If it did work it would be a god send.

Re: Psoriatic Athritis

ellen on 7/02/01 at 10:01 (052060)

Hi Mark,

The Duoderm isn't a medication but a covering for it that intensives the action of whatever medication you're using. Hopefully, the cream you're using will work, but if it doesn't, ask your doc about this technique.
ellen

Re: Psoriatic Athritis

Julie on 6/23/01 at hrmin (051329)

Hi Mark

I am not a doctor, but I want to welcome you to heelspurs.com and to suggest that you read the heel pain book on this site. It contains a wealth of information about plantar fasciitis and ideas about how it can be dealt with. Taping, icing, and above all REST - and perhaps appropriate stretching (but be careful and avoid weight-bearing stretches for now). Orthotics to correct biomechanical faults may be called for (you need to be evaluated properly). Never go barefoot: always wear well-made shoes that give good support. Lots of us like Birkenstocks, and there are several makes of good trainers you can investigate.

But you do need to see a foot specialist, sooner rather than later. I live in the UK myself and know what waiting lists are like. Several months is too long! Could you perhaps afford to consult a good podiatrist privately? If you live in London, I can give you the name of mine: he charges, to the best of my recollection, ?60 for a full evaluation and diagnosis, and advice, and ?20 for follow-up treatments. My experience was that having informed myself (thanks to this website, the heel pain book, and the knowledge of other participants here) I only needed to see him two more times (the third was for the casting of orthotics, which I was deemed to need and which have helped). Once you have the knowledge you need, and have got a treatment plan in place, you may not need any more than that.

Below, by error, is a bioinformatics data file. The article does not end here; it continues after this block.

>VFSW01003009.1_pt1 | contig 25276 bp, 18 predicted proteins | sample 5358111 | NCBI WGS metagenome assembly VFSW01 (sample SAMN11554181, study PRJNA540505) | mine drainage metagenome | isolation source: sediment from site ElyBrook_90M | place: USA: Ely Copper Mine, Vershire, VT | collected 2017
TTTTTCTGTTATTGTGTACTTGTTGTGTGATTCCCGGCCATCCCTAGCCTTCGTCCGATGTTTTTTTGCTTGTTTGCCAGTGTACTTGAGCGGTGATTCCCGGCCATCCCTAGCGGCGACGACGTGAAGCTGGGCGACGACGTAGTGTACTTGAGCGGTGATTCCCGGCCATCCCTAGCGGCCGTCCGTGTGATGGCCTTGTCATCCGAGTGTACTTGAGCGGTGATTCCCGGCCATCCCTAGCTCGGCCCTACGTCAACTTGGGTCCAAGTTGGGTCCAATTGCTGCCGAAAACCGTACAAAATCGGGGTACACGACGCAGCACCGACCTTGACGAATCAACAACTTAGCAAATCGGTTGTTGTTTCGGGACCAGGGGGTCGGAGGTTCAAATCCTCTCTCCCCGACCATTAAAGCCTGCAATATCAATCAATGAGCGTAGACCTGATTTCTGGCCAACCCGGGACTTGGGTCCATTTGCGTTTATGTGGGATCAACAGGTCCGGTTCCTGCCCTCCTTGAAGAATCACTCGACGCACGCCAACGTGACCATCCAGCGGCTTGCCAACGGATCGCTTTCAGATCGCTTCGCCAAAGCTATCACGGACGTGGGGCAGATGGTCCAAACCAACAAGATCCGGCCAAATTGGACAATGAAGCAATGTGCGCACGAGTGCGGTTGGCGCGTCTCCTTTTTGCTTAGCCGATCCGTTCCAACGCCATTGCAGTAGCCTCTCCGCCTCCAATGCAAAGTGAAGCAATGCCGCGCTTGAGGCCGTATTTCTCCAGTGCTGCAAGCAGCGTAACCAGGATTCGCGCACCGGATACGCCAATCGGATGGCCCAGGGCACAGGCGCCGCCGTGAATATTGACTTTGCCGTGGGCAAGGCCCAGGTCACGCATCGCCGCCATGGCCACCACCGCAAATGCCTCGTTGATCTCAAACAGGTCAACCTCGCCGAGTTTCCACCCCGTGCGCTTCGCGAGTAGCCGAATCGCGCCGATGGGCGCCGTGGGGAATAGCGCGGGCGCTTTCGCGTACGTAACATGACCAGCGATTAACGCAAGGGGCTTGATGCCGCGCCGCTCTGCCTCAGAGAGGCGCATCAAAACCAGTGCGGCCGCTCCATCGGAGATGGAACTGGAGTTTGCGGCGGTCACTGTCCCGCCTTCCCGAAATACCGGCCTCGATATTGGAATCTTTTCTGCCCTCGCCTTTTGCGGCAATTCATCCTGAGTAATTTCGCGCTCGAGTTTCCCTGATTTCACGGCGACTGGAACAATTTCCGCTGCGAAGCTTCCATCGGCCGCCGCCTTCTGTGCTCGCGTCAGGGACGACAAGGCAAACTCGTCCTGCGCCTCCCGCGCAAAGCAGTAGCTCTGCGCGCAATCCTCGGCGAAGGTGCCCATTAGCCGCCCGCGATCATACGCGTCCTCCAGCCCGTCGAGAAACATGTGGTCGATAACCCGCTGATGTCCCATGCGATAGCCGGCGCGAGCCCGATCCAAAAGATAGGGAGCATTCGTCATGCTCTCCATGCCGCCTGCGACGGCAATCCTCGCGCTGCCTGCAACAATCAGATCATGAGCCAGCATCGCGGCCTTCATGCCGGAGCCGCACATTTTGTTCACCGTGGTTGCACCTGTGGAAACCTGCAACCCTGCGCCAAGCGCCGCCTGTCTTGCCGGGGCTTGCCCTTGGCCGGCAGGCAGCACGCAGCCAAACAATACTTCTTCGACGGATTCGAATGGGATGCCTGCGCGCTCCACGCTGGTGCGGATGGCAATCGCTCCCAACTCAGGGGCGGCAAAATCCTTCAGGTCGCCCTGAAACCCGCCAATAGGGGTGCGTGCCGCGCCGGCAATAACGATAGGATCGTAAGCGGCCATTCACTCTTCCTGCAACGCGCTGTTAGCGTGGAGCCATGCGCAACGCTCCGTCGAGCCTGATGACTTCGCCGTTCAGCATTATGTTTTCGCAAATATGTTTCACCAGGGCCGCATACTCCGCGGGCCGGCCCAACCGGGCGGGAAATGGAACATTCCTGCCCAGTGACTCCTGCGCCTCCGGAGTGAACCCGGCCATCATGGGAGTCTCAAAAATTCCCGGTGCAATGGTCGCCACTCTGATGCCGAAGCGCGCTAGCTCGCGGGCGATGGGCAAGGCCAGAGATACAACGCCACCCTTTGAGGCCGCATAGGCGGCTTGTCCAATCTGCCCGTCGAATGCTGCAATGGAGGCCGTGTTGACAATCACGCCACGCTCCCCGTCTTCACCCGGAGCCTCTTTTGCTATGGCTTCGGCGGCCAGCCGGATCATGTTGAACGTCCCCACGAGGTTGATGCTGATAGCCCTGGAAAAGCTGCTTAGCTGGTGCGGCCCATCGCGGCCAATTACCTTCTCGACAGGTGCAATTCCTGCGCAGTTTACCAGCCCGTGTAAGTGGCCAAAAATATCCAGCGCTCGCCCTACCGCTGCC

If you want his details, click on my blue name above and e-mail me.

A question: has it been suggested that there is a link between your psoriatic arthritis (which as I understand it is an auto-immune illness) and your foot problems?

All the best

Julie

Re: Psoriatic Athritis

Julie on 6/23/01 at 07:08 (051330)

PS - my keyboard is behaving mysterioously. The question mark was meant to be a Pound sign.

Re: Psoriatic Athritis

ellen w on 6/26/01 at 13:28 (051560)

Mark,

I don't have anything to add to the excellen advice Julie gave about your movement problems, but if you are also having problems with flaking skin associated with psoriasis, this is what worked for me: a topically applied corticosteroid cream covered over with a product called Duoderm. In the States, the cream needed a prescription, but the Duoderm is available over the counter, but needs to be specially ordered by a pharmacist. It's normally used for wound healing and is a patch that adheres to skin and covers open areas. Applying it over a topical cream seems to intensive the action of the cream. The cream by itself did not resolve the psoriasis, but together, the two products worked.
Good luck,
Ellen

Re: Psoriatic Athritis

Mark on 6/29/01 at 15:25 (051880)

Ellen

The psoriasis is a problem and i am currently using a cream called diprosalic but it isn't working, i would be a bit wary about mixing medication so i'd ask my doctor first or if any docters on this sight can tell me if this has any side effects.

If it did work it would be a god send.

Re: Psoriatic Athritis

ellen on 7/02/01 at 10:01 (052060)

Hi Mark,

The Duoderm isn't a medication but a covering for it that intensives the action of whatever medication you're using. Hopefully, the cream you're using will work, but if it doesn't, ask your doc about this technique.
ellen